Coming in last isn’t always a bad thing. It’s often the last things we do that are the first things we remember. We can probably recall the last thing we ate, said, or wore. I bet you still have thoughts about the last movie you watched, song you heard, and book you read.
And so it goes with the online shopping experience. The last interaction a customer has with a retailer, the last touchpoint that locks in loyalty, is the one thing that will be remembered the most after the parcel is opened.
At Sealed Air, we call this the Last Moment of Truth.
The experience consumers have receiving, opening, reusing, returning, and recycling the packaging materials sent by online retailers can dramatically influence perceptions of that business and the likelihood of shopping from that company again. Packaging should be a symbol of how much a company values its customers and its commitment to delivering products and experiences that exceed expectations. The moment of unboxing is the last chance for retailers to directly connect with the online shopper.
The Last Moment of Truth can now be added to the established four Moments of Truth, i.e. consumer behaviors, commonly recognized by marketers. Zero Moment of Truth is the online research phase. First Moment of Truth is the shelf encounter phase. Second Moment of Truth is the purchase/use phase. Third Moment of Truth is the feedback/social sharing phase.
According to research conducted by Sealed Air, 66% of consumers believe the packaging of their shipment shows them how much the retailer cares about them and their order and branded packaging increases engagement by 75% to 150%. Online shoppers want a little pizzazz in their package just like they encounter in the physical store.
With fewer shoppers inside brick-and-mortar locations, it’s imperative for retailers to replicate inside the customer’s home the experience pictured on the web, social media platform, or in the catalog. Secondary packaging can make that happen. An e-commerce experience doesn’t have to end at the customer’s door but can easily extend through the door with protective materials that provide similar stimuli to what shoppers encounter inside the store.
Secondary packaging materials not only protect products but can also show and tell a brand’s story. Boosting the customer experience inside the box by delighting the senses or adding an element of surprise goes beyond expectation and elevates the brand in the mind of the consumer. It can be something as simple as colorful cushioning materials that spell congratulations or happy birthday or a subtle scent emitted upon opening the box that connects the customer to a brand’s lifestyle message.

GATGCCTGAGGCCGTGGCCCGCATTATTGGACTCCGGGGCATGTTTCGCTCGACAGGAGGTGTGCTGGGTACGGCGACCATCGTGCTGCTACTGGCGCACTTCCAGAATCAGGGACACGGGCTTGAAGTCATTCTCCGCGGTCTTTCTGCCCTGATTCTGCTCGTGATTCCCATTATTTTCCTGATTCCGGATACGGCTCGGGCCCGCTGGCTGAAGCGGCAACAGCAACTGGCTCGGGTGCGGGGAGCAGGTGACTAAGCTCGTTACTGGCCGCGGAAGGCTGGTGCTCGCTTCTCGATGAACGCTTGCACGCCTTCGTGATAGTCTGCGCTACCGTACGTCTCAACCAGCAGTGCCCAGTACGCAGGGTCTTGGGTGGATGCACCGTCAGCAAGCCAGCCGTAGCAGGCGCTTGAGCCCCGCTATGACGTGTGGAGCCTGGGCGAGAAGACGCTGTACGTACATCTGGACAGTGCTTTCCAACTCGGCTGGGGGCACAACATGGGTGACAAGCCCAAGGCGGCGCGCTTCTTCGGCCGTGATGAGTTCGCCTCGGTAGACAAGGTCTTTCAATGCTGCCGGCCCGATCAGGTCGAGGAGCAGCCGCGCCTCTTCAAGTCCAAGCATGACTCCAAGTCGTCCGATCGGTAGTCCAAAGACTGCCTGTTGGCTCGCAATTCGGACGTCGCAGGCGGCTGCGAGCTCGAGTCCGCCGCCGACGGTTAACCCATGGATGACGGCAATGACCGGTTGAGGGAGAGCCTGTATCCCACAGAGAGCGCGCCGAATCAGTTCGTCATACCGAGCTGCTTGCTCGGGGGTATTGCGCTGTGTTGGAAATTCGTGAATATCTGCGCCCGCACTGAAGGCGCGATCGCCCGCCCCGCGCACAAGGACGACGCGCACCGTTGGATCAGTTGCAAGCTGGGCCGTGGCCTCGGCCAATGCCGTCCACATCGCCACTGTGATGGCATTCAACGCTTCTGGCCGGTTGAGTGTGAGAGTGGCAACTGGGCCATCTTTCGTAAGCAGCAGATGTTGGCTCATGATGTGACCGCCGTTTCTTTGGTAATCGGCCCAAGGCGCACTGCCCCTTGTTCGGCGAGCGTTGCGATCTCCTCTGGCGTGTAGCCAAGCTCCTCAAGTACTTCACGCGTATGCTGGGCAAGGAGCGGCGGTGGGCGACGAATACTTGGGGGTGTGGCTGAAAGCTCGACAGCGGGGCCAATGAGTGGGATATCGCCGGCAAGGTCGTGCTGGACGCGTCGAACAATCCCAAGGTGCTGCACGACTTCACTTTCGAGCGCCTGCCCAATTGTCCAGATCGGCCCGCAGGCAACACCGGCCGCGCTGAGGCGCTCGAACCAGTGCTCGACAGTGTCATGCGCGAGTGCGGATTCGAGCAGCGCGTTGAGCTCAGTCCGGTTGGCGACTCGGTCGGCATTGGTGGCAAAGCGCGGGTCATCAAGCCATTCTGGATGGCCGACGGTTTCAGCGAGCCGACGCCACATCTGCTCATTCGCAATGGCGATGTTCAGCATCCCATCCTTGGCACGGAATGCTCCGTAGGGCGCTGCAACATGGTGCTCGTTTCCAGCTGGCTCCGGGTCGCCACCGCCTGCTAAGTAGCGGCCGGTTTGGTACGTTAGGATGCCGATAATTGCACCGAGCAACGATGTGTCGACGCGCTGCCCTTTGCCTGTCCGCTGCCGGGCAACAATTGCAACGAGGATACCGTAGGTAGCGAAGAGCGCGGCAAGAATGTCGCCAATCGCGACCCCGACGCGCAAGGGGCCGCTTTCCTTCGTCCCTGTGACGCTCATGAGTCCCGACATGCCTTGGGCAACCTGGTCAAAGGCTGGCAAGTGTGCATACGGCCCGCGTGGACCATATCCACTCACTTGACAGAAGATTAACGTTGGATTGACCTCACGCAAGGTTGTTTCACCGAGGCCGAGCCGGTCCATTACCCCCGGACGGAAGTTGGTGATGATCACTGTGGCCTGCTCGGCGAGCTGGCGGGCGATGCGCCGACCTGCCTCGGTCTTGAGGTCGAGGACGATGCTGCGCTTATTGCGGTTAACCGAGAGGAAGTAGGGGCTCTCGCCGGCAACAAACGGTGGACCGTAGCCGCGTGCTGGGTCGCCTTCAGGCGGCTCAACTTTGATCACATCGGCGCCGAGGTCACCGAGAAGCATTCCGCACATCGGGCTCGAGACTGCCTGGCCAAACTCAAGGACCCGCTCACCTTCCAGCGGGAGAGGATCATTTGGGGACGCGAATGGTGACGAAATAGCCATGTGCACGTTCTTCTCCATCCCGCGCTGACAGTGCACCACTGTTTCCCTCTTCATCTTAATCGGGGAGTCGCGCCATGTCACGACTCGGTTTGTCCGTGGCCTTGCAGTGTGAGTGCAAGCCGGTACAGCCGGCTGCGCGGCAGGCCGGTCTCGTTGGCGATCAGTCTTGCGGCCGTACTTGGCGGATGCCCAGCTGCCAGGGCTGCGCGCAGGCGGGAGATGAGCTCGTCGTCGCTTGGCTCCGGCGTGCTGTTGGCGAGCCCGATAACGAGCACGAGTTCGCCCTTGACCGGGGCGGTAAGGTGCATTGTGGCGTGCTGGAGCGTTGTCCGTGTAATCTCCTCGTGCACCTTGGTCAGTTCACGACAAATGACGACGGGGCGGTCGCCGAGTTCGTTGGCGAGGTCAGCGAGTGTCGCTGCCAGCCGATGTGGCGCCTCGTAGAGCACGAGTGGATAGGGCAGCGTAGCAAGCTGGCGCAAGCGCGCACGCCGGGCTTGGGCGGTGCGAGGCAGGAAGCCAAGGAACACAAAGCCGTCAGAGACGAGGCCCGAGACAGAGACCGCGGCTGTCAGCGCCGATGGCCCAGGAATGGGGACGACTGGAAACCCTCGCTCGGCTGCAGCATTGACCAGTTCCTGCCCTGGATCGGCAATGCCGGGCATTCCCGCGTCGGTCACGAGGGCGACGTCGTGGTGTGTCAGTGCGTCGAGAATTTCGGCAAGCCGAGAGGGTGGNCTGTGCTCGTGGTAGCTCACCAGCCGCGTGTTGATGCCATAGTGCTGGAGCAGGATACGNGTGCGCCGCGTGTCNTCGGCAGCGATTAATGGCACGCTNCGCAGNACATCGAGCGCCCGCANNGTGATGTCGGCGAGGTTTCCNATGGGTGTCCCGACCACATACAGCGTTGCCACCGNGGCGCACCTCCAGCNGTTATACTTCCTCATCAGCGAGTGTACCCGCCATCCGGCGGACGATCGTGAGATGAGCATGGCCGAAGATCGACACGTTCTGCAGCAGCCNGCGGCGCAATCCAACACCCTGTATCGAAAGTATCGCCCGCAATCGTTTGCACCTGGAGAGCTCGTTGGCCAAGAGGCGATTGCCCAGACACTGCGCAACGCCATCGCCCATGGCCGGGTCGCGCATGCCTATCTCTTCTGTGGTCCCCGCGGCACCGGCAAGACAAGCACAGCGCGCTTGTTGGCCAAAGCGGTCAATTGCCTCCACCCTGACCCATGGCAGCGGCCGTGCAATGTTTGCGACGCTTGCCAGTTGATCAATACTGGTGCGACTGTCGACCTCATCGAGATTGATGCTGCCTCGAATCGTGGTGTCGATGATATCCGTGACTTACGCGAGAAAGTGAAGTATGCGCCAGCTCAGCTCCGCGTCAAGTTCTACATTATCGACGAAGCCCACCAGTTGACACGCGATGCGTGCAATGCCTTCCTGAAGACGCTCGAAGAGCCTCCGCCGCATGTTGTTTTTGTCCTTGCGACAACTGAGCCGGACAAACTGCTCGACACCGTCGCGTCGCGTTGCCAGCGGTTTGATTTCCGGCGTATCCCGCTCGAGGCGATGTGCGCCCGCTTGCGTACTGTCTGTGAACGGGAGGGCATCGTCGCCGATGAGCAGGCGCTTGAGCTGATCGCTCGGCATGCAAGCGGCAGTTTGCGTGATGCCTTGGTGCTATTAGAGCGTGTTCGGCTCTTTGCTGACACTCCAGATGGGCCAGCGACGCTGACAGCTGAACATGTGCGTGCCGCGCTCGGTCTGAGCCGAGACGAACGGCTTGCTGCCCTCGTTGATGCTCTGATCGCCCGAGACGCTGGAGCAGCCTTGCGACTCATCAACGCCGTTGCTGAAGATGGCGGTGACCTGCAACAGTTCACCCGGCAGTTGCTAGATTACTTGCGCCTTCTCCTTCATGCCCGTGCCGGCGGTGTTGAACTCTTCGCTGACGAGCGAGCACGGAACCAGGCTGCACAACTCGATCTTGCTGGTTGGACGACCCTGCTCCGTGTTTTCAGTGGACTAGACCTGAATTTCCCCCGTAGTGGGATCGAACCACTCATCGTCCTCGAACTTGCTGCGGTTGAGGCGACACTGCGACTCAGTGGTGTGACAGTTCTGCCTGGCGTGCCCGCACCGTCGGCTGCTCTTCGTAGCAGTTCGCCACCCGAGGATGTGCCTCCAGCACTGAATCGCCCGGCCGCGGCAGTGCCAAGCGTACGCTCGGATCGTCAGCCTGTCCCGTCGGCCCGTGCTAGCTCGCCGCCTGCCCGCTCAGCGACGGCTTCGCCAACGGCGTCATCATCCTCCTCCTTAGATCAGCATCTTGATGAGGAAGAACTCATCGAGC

We’ve long heard how for some people the brain chemical dopamine, which is associated with feelings of pleasure and satisfaction, is released when shopping inside a store. But studies have shown that surges in dopamine levels are actually linked to anticipation of an experience rather than the actual experience. “When you place an order for a product online, you don’t get the product right away. You have to wait. And in the waiting is anticipation,” reported Psychology Today magazine.
Because consumers’ dopamine levels are already heightened while waiting for the delivery of an online order, opening the box should be a little like a party for them. Keeping a shopper’s mood elevated will reinforce positive feelings about that retailer which can result in brand loyalty and customer retention.
I’ve experienced this first hand.
I have paid top dollar for high-tech merchandise only to have it delivered in a flimsy, oversize corrugated box that was bent and bruised from lack of adequate damage protection. The package contained no sign of gratitude or respect for the small fortune I just paid or the loyalty I showed in choosing the brand in the first place. I felt disappointed. I may not buy from this brand again.
On the other side, I’ve received home goods packed in a clean, sturdy, right-sized box where each item was individually wrapped with materials that provided the correct damage protection and were easy to dispose. The printed design on the box and the packaging solutions all adhered to the brand’s modern aesthetic. A discount coupon, thank you note, and catalog were included in the box along with an insert advising me how to recycle some of the packaging materials. I felt great after opening and removing my items. I wish I could buy everything from this company.
With fewer visits being made to brick-and-mortar locations, retailers can no longer rely on in-store merchandising techniques to entice shoppers. All signs now point to the quality of the encounter shoppers have with the unboxing experience. Inside the home, retailers may only get one chance to make a lasting impression.